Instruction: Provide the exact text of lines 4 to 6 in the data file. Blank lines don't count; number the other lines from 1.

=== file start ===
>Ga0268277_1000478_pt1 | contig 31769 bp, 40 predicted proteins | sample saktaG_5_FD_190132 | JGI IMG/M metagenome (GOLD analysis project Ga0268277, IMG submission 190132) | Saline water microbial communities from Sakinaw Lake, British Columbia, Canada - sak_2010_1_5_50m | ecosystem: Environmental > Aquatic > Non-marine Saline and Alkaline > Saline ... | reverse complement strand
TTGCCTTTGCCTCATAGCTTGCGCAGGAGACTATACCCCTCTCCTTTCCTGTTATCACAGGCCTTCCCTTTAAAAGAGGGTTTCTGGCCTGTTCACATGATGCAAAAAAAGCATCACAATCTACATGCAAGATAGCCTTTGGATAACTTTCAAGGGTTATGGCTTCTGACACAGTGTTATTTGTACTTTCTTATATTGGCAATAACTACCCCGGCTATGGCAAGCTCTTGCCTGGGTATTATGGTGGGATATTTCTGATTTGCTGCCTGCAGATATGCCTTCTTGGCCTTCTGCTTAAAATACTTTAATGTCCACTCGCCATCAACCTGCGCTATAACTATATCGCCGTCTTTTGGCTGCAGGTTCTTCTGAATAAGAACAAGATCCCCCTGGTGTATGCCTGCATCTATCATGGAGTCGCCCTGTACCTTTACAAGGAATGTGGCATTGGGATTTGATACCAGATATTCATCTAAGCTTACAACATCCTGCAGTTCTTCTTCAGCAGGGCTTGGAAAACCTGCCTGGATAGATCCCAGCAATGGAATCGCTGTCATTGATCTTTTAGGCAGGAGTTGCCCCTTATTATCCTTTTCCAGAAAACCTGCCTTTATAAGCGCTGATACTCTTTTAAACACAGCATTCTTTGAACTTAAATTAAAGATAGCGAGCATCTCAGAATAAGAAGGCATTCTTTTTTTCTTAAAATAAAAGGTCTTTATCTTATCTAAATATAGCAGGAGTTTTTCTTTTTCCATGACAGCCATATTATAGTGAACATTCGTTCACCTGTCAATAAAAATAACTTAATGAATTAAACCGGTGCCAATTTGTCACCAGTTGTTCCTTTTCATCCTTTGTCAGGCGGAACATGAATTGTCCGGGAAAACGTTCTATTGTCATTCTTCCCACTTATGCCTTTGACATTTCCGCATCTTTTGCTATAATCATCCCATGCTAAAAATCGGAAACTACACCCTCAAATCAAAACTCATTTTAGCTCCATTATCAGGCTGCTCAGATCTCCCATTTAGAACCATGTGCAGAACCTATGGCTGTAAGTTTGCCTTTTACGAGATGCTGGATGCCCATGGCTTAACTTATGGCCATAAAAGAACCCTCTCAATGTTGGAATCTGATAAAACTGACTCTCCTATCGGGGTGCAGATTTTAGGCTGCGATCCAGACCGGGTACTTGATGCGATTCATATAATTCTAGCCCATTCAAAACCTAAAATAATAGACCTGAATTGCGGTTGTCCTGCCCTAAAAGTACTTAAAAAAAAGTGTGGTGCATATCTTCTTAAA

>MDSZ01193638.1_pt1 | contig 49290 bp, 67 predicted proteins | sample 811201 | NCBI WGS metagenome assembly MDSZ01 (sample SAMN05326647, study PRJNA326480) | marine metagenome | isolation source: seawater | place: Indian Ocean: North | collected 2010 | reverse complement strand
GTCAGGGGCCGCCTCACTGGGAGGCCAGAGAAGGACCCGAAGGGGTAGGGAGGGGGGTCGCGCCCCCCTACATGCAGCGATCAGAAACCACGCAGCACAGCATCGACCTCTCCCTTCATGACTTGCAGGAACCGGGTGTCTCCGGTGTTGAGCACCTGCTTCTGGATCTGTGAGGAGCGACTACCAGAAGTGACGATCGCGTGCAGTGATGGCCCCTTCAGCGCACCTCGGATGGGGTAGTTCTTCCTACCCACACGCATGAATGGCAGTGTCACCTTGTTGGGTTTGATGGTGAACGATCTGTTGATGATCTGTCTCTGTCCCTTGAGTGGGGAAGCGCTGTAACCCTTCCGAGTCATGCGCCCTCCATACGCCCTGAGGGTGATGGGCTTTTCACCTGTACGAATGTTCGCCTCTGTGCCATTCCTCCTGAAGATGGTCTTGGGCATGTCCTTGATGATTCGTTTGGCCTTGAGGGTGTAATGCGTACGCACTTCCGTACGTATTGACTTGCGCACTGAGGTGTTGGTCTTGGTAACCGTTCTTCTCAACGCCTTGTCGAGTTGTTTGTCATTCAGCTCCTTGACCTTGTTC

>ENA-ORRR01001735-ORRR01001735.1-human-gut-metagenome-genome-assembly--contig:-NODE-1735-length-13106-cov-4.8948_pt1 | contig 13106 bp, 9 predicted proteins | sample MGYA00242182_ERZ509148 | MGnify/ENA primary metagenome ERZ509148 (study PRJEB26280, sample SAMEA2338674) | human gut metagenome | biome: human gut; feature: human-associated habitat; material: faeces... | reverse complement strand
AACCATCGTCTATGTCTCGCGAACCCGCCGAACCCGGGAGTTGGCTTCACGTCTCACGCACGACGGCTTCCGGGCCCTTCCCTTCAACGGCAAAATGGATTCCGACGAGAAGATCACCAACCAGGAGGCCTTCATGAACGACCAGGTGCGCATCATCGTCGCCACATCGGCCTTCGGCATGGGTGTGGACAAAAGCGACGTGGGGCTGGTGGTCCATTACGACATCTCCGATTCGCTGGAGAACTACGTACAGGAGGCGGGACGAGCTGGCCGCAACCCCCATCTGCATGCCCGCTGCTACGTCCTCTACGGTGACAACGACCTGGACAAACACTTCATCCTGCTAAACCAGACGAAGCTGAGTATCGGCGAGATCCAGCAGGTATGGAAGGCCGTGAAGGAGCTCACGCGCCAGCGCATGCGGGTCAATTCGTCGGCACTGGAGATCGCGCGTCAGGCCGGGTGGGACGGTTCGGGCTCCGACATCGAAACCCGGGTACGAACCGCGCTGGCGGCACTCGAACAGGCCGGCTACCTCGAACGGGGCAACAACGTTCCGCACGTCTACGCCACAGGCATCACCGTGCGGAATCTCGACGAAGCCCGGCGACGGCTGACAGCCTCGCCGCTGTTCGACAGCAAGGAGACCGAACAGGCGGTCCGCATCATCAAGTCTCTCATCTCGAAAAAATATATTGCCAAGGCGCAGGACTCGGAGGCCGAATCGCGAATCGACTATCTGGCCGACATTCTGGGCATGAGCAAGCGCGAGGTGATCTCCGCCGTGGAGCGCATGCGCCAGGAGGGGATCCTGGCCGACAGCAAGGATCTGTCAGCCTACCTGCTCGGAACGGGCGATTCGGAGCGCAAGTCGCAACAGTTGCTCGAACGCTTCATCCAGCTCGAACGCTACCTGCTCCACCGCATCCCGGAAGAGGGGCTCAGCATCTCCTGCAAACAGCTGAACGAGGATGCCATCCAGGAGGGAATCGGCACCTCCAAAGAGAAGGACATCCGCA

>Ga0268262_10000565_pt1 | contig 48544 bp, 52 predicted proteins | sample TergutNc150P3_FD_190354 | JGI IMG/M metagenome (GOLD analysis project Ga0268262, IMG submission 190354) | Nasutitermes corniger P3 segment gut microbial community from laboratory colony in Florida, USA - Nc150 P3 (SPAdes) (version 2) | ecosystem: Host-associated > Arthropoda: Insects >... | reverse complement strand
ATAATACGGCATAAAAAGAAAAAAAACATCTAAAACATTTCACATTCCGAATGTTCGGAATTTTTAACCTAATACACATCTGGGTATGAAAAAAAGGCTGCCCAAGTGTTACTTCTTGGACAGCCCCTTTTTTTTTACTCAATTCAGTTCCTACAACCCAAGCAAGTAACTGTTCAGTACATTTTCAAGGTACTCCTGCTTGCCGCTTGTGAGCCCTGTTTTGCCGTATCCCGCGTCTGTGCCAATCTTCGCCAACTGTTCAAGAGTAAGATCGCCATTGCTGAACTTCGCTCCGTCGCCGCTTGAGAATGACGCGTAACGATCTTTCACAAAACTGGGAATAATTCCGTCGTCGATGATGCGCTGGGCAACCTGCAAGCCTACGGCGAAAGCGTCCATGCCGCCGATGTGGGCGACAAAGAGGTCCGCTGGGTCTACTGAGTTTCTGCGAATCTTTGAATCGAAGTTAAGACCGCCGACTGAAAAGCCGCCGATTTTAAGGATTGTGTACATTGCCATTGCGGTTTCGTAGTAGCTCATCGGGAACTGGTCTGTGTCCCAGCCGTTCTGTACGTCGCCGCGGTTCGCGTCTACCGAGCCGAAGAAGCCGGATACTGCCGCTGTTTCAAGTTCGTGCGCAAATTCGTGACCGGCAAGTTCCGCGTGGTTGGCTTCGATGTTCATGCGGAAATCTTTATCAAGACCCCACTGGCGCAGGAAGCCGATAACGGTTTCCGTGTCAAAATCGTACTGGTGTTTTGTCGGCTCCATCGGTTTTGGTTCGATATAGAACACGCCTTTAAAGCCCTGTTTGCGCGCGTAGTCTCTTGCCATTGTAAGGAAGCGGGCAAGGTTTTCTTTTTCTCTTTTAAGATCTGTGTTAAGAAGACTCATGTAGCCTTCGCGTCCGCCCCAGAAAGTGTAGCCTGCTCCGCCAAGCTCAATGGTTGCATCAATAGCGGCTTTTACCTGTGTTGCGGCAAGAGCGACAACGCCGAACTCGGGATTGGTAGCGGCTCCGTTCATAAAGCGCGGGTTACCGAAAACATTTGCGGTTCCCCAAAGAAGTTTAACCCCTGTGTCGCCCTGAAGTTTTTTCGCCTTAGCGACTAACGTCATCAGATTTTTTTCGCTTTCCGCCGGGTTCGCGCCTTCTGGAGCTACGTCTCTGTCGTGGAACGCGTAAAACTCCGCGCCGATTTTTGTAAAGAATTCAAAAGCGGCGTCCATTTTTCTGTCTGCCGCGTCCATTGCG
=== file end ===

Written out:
GTCAGGGGCCGCCTCACTGGGAGGCCAGAGAAGGACCCGAAGGGGTAGGGAGGGGGGTCGCGCCCCCCTACATGCAGCGATCAGAAACCACGCAGCACAGCATCGACCTCTCCCTTCATGACTTGCAGGAACCGGGTGTCTCCGGTGTTGAGCACCTGCTTCTGGATCTGTGAGGAGCGACTACCAGAAGTGACGATCGCGTGCAGTGATGGCCCCTTCAGCGCACCTCGGATGGGGTAGTTCTTCCTACCCACACGCATGAATGGCAGTGTCACCTTGTTGGGTTTGATGGTGAACGATCTGTTGATGATCTGTCTCTGTCCCTTGAGTGGGGAAGCGCTGTAACCCTTCCGAGTCATGCGCCCTCCATACGCCCTGAGGGTGATGGGCTTTTCACCTGTACGAATGTTCGCCTCTGTGCCATTCCTCCTGAAGATGGTCTTGGGCATGTCCTTGATGATTCGTTTGGCCTTGAGGGTGTAATGCGTACGCACTTCCGTACGTATTGACTTGCGCACTGAGGTGTTGGTCTTGGTAACCGTTCTTCTCAACGCCTTGTCGAGTTGTTTGTCATTCAGCTCCTTGACCTTGTTC

>ENA-ORRR01001735-ORRR01001735.1-human-gut-metagenome-genome-assembly--contig:-NODE-1735-length-13106-cov-4.8948_pt1 | contig 13106 bp, 9 predicted proteins | sample MGYA00242182_ERZ509148 | MGnify/ENA primary metagenome ERZ509148 (study PRJEB26280, sample SAMEA2338674) | human gut metagenome | biome: human gut; feature: human-associated habitat; material: faeces... | reverse complement strand
AACCATCGTCTATGTCTCGCGAACCCGCCGAACCCGGGAGTTGGCTTCACGTCTCACGCACGACGGCTTCCGGGCCCTTCCCTTCAACGGCAAAATGGATTCCGACGAGAAGATCACCAACCAGGAGGCCTTCATGAACGACCAGGTGCGCATCATCGTCGCCACATCGGCCTTCGGCATGGGTGTGGACAAAAGCGACGTGGGGCTGGTGGTCCATTACGACATCTCCGATTCGCTGGAGAACTACGTACAGGAGGCGGGACGAGCTGGCCGCAACCCCCATCTGCATGCCCGCTGCTACGTCCTCTACGGTGACAACGACCTGGACAAACACTTCATCCTGCTAAACCAGACGAAGCTGAGTATCGGCGAGATCCAGCAGGTATGGAAGGCCGTGAAGGAGCTCACGCGCCAGCGCATGCGGGTCAATTCGTCGGCACTGGAGATCGCGCGTCAGGCCGGGTGGGACGGTTCGGGCTCCGACATCGAAACCCGGGTACGAACCGCGCTGGCGGCACTCGAACAGGCCGGCTACCTCGAACGGGGCAACAACGTTCCGCACGTCTACGCCACAGGCATCACCGTGCGGAATCTCGACGAAGCCCGGCGACGGCTGACAGCCTCGCCGCTGTTCGACAGCAAGGAGACCGAACAGGCGGTCCGCATCATCAAGTCTCTCATCTCGAAAAAATATATTGCCAAGGCGCAGGACTCGGAGGCCGAATCGCGAATCGACTATCTGGCCGACATTCTGGGCATGAGCAAGCGCGAGGTGATCTCCGCCGTGGAGCGCATGCGCCAGGAGGGGATCCTGGCCGACAGCAAGGATCTGTCAGCCTACCTGCTCGGAACGGGCGATTCGGAGCGCAAGTCGCAACAGTTGCTCGAACGCTTCATCCAGCTCGAACGCTACCTGCTCCACCGCATCCCGGAAGAGGGGCTCAGCATCTCCTGCAAACAGCTGAACGAGGATGCCATCCAGGAGGGAATCGGCACCTCCAAAGAGAAGGACATCCGCA